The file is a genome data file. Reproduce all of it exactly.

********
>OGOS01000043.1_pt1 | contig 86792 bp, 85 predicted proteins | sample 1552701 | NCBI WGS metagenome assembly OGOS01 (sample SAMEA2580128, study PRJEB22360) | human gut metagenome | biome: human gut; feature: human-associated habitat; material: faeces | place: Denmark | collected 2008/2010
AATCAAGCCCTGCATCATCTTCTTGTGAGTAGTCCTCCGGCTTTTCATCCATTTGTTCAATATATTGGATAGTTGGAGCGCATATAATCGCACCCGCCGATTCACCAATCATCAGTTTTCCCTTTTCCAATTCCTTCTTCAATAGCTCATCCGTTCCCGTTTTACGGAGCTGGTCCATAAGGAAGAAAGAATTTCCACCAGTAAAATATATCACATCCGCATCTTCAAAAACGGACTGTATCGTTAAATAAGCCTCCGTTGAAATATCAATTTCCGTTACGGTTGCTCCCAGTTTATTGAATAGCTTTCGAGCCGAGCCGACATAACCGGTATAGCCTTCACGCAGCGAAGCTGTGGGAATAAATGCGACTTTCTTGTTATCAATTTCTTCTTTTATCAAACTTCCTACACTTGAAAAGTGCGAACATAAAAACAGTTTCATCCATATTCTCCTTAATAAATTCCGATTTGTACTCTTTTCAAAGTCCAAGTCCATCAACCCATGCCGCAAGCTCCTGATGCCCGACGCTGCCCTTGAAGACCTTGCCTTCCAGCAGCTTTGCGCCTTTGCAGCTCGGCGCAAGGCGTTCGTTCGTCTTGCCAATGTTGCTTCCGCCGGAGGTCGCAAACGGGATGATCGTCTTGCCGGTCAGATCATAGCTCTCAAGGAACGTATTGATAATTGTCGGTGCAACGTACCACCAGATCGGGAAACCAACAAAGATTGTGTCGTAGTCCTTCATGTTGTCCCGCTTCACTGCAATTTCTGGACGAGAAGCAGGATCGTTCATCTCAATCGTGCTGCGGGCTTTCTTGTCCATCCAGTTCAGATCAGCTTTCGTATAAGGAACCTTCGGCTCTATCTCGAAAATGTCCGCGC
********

>OGOS01000043.1_pt1 | contig 86792 bp, 85 predicted proteins | sample 1552701 | NCBI WGS metagenome assembly OGOS01 (sample SAMEA2580128, study PRJEB22360) | human gut metagenome | biome: human gut; feature: human-associated habitat; material: faeces | place: Denmark | collected 2008/2010
AATCAAGCCCTGCATCATCTTCTTGTGAGTAGTCCTCCGGCTTTTCATCCATTTGTTCAATATATTGGATAGTTGGAGCGCATATAATCGCACCCGCCGATTCACCAATCATCAGTTTTCCCTTTTCCAATTCCTTCTTCAATAGCTCATCCGTTCCCGTTTTACGGAGCTGGTCCATAAGGAAGAAAGAATTTCCACCAGTAAAATATATCACATCCGCATCTTCAAAAACGGACTGTATCGTTAAATAAGCCTCCGTTGAAATATCAATTTCCGTTACGGTTGCTCCCAGTTTATTGAATAGCTTTCGAGCCGAGCCGACATAACCGGTATAGCCTTCACGCAGCGAAGCTGTGGGAATAAATGCGACTTTCTTGTTATCAATTTCTTCTTTTATCAAACTTCCTACACTTGAAAAGTGCGAACATAAAAACAGTTTCATCCATATTCTCCTTAATAAATTCCGATTTGTACTCTTTTCAAAGTCCAAGTCCATCAACCCATGCCGCAAGCTCCTGATGCCCGACGCTGCCCTTGAAGACCTTGCCTTCCAGCAGCTTTGCGCCTTTGCAGCTCGGCGCAAGGCGTTCGTTCGTCTTGCCAATGTTGCTTCCGCCGGAGGTCGCAAACGGGATGATCGTCTTGCCGGTCAGATCATAGCTCTCAAGGAACGTATTGATAATTGTCGGTGCAACGTACCACCAGATCGGGAAACCAACAAAGATTGTGTCGTAGTCCTTCATGTTGTCCCGCTTCACTGCAATTTCTGGACGAGAAGCAGGATCGTTCATCTCAATCGTGCTGCGGGCTTTCTTGTCCATCCAGTTCAGATCAGCTTTCGTATAAGGAACCTTCGGCTCTATCTCGAAAATGTCCGCGC